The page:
Oxalic Acid Recipes to Determine % Strength

#1

Just wanted to get a bit scientific with the recipe. I read a lot of people making OA in a wide range of measurements. Perhaps @CaCO3Girl can chime in a confirm my research.

Aim - To determine a simple calculation to determine strength % of OA solution.

Use - when preparing and using solutions be able to use defined quantities of OA to prepare specific % strength solutions. Rather than mix up a random solution, use, need a “bit” stronger and add “some more”, be able to know what strength you start with, how much to add to increase to another known strength %. This will enable to ability to duplicate results in future applications with consistency.

Using 99.6% pure OA here is what I have determined.

1 Gal water + 3.4 oz OA = 3.2% OA Solution.

If this is true then for simplicity since this is not brain surgery, using 1 gal of water + each oz of OA = the strength of the solution.

1 Gal Water + 1 oz OA - 1 %
1 Gal Water + 2 oz OA = 2 %
1 Gal Water + 3 oz OA = 3%

Is this accurate?

Elemonator and Oxalic Acid?
#2

I’m sorry, but my brain now actually hurts. As one of my old professors would say, how much does a mile weigh? Oh can’t tell me, then why are you comparing weight and volume it’s like extrapolating data on distance as it compares to weight.

When it comes to water you can say 1 gram is equal to 1 mL, because it is. So a gallon of water can weigh 3785.4 g OR 3785.4 mL

Ounce is a different story. Fluid ounce is 29.57 mL But ounce in weight is 28.35 g. Is it a huge difference, no, not unless you are dealing with larger quantities.

Now the other problem is that Oxalic is, for lack of a better word, FLUFFY. You can’t measure it in a cup it has to be weighed in by grams. It also doesn’t like to be in water. It is only soluble at a rate of 143 grams per Liter, or 1000mL…or 14.3% However, it’s been my experience that even if it LOOKS like it’s in, it’s not.

When i mix up Oxalic I use a touch of phosphoric to make it stay in water better. It also helps to add in a touch of surfactant to assist in keeping it together in solution and to clean.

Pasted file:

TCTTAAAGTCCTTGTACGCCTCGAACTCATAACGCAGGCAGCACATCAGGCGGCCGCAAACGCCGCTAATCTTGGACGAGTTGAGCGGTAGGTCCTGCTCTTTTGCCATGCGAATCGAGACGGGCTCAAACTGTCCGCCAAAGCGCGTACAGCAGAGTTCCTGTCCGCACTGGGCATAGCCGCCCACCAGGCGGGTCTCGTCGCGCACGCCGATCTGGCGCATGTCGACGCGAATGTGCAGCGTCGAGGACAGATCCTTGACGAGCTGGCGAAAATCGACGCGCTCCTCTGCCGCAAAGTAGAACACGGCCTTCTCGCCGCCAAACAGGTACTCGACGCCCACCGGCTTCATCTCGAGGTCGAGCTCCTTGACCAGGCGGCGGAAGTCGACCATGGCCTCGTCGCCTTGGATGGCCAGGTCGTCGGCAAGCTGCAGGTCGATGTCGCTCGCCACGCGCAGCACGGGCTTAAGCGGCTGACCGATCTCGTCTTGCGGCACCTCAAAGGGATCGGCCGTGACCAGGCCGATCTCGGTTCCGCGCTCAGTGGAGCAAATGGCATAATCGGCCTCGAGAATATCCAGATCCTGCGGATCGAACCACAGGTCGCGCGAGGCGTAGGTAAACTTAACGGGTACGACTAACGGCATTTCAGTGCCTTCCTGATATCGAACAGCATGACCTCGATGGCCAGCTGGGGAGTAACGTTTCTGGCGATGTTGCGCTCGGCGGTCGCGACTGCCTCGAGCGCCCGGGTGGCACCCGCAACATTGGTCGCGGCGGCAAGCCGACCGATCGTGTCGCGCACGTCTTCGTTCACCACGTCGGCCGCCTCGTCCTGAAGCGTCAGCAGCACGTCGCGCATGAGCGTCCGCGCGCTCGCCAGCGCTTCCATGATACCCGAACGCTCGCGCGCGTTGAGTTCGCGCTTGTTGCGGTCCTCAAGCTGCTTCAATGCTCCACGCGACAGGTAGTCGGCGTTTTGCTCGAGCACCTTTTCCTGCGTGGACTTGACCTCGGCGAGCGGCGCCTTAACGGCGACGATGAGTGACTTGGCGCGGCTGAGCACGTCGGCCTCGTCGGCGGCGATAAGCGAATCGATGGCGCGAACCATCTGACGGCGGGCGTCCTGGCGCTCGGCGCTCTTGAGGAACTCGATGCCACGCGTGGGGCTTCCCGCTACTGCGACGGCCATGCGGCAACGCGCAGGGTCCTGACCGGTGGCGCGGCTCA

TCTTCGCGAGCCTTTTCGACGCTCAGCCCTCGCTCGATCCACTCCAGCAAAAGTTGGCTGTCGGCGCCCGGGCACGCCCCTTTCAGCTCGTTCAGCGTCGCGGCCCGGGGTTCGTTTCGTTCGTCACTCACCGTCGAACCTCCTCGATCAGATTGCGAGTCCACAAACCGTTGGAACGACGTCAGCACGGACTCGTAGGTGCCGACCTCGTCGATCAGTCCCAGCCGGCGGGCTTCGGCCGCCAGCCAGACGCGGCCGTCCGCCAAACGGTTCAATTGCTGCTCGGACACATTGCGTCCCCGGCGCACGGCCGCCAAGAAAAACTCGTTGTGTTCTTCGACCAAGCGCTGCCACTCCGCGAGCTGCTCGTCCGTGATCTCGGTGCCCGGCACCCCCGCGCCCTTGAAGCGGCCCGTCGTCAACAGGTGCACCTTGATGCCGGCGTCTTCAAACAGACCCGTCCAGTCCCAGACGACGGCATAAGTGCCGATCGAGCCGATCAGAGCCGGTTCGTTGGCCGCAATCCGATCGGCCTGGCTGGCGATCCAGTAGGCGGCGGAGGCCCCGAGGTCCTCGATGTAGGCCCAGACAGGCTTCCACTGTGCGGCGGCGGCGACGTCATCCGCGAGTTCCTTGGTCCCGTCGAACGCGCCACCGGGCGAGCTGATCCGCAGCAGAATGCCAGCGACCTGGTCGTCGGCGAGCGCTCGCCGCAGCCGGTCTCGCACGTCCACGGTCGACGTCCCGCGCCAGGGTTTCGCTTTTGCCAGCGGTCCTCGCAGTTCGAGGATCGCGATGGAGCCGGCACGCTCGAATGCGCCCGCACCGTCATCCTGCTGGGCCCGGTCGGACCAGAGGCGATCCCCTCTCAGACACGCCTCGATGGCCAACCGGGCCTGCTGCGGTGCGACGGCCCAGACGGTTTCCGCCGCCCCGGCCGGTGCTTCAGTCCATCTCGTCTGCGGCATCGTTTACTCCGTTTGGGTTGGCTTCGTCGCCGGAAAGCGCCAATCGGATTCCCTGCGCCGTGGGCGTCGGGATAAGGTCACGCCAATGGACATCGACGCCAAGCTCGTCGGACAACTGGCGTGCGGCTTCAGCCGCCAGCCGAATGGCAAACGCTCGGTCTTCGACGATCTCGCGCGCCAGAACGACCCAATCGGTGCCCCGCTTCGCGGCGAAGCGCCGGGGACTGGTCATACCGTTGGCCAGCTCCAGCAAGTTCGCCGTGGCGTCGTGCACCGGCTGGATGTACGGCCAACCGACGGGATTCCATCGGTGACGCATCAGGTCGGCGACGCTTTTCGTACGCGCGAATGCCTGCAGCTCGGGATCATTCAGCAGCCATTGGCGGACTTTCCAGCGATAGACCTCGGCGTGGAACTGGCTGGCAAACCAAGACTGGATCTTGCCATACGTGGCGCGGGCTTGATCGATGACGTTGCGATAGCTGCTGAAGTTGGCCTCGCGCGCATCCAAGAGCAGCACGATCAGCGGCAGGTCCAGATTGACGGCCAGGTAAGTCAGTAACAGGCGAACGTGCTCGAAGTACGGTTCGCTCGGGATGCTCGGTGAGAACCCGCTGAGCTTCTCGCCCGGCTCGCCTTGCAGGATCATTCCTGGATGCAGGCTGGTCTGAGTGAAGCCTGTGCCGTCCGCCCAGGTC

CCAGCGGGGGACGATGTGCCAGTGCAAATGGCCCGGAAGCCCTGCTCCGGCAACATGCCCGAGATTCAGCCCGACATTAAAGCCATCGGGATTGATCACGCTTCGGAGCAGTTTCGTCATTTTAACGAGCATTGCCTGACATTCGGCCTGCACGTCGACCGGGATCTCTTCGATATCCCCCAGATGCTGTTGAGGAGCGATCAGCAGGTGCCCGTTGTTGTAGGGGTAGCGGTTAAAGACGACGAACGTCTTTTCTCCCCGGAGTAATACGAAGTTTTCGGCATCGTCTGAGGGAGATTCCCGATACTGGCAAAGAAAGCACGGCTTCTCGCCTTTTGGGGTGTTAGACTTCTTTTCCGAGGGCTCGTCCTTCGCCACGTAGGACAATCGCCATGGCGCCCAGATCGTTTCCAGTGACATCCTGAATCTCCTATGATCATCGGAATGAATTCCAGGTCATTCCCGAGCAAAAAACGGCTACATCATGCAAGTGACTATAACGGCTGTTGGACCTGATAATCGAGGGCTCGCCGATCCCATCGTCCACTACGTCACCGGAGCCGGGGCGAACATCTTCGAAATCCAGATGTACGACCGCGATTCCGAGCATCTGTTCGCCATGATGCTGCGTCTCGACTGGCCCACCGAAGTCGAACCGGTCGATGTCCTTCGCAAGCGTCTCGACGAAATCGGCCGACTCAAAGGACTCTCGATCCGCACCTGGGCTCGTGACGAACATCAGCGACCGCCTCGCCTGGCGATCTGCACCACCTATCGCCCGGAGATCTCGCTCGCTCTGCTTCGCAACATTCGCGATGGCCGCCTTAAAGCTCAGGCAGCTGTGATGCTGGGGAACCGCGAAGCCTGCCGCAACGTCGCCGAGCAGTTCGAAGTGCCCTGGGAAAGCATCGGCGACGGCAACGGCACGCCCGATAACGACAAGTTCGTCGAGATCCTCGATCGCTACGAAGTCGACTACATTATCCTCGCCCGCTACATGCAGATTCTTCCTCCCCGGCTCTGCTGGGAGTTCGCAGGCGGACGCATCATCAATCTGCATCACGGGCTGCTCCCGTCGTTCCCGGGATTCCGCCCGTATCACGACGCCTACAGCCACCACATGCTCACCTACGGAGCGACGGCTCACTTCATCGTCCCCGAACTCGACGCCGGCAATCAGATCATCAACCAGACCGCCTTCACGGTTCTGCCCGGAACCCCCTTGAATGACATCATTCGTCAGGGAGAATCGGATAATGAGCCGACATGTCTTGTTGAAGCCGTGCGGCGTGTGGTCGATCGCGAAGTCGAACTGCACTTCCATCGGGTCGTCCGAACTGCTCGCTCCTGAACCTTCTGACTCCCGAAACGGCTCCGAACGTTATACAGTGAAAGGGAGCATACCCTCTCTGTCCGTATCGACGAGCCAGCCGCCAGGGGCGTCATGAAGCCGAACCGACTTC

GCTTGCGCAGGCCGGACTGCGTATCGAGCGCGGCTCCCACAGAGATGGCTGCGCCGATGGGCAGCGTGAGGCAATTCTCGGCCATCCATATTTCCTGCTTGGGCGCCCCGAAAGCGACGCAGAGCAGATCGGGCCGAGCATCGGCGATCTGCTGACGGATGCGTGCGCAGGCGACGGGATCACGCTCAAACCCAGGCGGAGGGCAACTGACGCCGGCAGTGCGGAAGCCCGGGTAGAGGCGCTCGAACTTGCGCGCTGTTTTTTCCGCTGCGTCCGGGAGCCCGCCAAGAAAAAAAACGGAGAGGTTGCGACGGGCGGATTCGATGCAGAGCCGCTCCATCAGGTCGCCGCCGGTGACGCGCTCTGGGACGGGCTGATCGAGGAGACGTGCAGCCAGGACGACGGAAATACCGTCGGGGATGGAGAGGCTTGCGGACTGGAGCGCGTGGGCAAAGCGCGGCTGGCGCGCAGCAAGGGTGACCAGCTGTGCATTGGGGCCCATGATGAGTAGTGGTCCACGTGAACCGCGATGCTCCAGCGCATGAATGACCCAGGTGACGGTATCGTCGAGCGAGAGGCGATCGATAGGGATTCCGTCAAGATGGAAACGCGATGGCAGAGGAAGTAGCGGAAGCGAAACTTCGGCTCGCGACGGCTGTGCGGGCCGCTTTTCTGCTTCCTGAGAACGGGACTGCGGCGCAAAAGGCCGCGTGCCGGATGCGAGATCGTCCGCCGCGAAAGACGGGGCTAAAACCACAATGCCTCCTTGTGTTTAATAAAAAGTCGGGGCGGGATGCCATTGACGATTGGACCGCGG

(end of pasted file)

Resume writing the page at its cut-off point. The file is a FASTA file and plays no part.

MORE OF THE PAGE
As far as the original question…I’m unclear why you wouldn’t know what you started with.

#3

This reminds me of chemistry classes in college…my brain hurts! Stop please. Jk.

I like the good info

#4

Thanks CaCO3Gril for your response.

I started my research and trying to get answers based on your last statement - “I’m unclear why you wouldn’t know what you started with”. In my best attempt not to offend anyone, that is my point. I do not think anyone really knows what they are starting with. We have passed down some “best practices” based on a fast and loose approach. To support what I have said, these are actual statements from threads relating to Oxalic Acid from this forum.

1. “I used 1 cup per gallon and it was really “HOT””.
2. “I usually use 1/2 cup and if I think it needs more I add a bit to it”
3. I shoot for 6 oz per gallon when I mix it up.

All I am trying to do, it define what it is I am doing so that I do know what I am starting with or using.

Again, in no way do I want to offend anyone especially the certified chemist of the group, but I am not sure what “a touch of phosphoric or surfactant” means? A teaspoon? A tablespoon?

It is great to know that 14.3% is the maximum strength. Anymore than that, we are just wasting chemical/money.

As a refrence, Savagran Wood Bleach (OA) states on package to mix 12 oz (entire package) with 1 gal of water. But again, I have no idea what concentration that is?

AIM - to determine an exact recipe for making OA solution to be as effective and cost efficient as possible with the understanding of how to modify ingredients to increase or decrease concentration strength.

I bet I could ask 95% of the board the recipe to get 1% SH using 12.5% for a pump up sprayer and get an accurate response. From the responses on the board, we have 0% that can do that with OA - this is not to say folks are not getting great results with what they are doing and finally, I am not trying to offend anyone, just want to figure this out like we do with SH.

#5

Lots of knowledgeable and great people here but that might be optimistic!

#6

Well I can’t go giving my formulas away, LOL!